The 89th Annual Academy Awards ceremony celebrates the film industry's best and biggest in cinema for the year 2016 with host Jimmy Kimmel, including awards for best actors, directors, songs, original screenplays and motion picture.
Dallas Buyers Club, American Hustle, and Blue Jasmine all received "Best Original Screenplay" nominations despite that fact that these are all adaptations. Dallas Buyers Club is loosely based on an article based on the true story of Ron Woodroof. American Hustle is also based on a true story that follows the novel, "The Sting Man: Inside Abscam". Blue Jasmine is also a modern day re-telling of the play, A Streetcar Named Desire. See more »
Cate Blanchett - Winner: Best Actress in a Leading Role:
Sit down; you're too old to be standing. Thank you, Mr. Day-Lewis. From you it exacerbates this honor to it and it blows it right out of the ballpark. Thank you so much to the Academy. As random and as subjective as this award is, it means a great deal in a year of extraordinary - yet again - extraordinary performances by women. Amy Adams, everything you do, but your performance in "American Hustle" blew my mind. And Meryl, what can I say? Sandra, I could watch that performance to the end of ...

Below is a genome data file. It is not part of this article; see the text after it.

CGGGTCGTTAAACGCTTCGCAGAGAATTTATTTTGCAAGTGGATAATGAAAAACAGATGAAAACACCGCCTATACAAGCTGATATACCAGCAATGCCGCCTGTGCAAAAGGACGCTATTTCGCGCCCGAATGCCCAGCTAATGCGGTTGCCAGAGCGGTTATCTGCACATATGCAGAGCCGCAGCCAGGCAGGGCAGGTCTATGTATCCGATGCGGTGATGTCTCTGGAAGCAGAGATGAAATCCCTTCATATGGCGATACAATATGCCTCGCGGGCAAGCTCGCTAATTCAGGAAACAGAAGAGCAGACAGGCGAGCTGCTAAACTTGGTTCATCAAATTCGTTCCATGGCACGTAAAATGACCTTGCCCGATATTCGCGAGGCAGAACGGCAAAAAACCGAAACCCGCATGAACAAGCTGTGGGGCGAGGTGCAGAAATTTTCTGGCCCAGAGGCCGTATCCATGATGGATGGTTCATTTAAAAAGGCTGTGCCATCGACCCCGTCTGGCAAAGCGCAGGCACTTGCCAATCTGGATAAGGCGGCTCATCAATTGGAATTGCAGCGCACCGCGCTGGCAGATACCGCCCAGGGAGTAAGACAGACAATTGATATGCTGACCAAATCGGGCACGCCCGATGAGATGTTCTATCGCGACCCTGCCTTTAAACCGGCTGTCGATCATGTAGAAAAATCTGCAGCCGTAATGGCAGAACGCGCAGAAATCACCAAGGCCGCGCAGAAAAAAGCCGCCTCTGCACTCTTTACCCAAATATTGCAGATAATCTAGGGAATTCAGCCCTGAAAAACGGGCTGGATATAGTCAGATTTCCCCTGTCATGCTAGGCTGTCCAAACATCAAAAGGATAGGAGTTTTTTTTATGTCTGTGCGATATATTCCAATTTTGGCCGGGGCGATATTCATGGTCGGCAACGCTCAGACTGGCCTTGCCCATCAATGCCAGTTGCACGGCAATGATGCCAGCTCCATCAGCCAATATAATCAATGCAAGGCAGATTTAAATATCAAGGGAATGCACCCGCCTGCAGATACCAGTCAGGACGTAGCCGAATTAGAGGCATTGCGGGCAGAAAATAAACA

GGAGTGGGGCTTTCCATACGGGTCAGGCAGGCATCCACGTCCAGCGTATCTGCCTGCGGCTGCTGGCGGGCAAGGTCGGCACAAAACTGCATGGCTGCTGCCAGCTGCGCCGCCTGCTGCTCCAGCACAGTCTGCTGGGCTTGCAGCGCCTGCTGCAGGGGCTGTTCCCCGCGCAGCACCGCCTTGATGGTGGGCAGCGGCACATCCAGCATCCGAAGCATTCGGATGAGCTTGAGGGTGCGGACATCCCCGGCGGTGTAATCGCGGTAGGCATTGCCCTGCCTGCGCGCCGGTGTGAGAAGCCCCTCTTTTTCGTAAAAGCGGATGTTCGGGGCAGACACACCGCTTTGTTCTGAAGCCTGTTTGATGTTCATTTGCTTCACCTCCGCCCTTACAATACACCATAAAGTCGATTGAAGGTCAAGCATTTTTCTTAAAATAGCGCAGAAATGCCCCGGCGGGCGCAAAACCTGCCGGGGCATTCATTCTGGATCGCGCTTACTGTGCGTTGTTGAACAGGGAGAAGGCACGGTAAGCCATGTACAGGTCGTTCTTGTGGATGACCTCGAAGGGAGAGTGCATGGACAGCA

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This year I managed to watch the live telecast on the Cable TV channel Dubai One as opposed to intermittently streaming over the 'Net or even simply waiting for the results to show up on IMDb! As a show, it left a lot to be desired – with host Ellen De Generes (returning after her 2007 engagement where Martin Scorsese was also a contender) disappearing for moments on end and only lazily putting in the occasional – and hardly side-splitting – quip (at her best, perhaps, when mentioning Jonah Hill's anatomy as seen in THE WOLF OF WALL STREET). Her antics included taking orders for pizza to be delivered and distributed around among the nominees which really showed up, and later taking up a collection to pay for it!; she also took a large selfie of herself, Meryl Streep and everyone nearby! Still, her constantly being in the aisle or indeed sitting next to the nominees themselves was an act that quickly grew stale and displayed a lack of ideas more than anything else.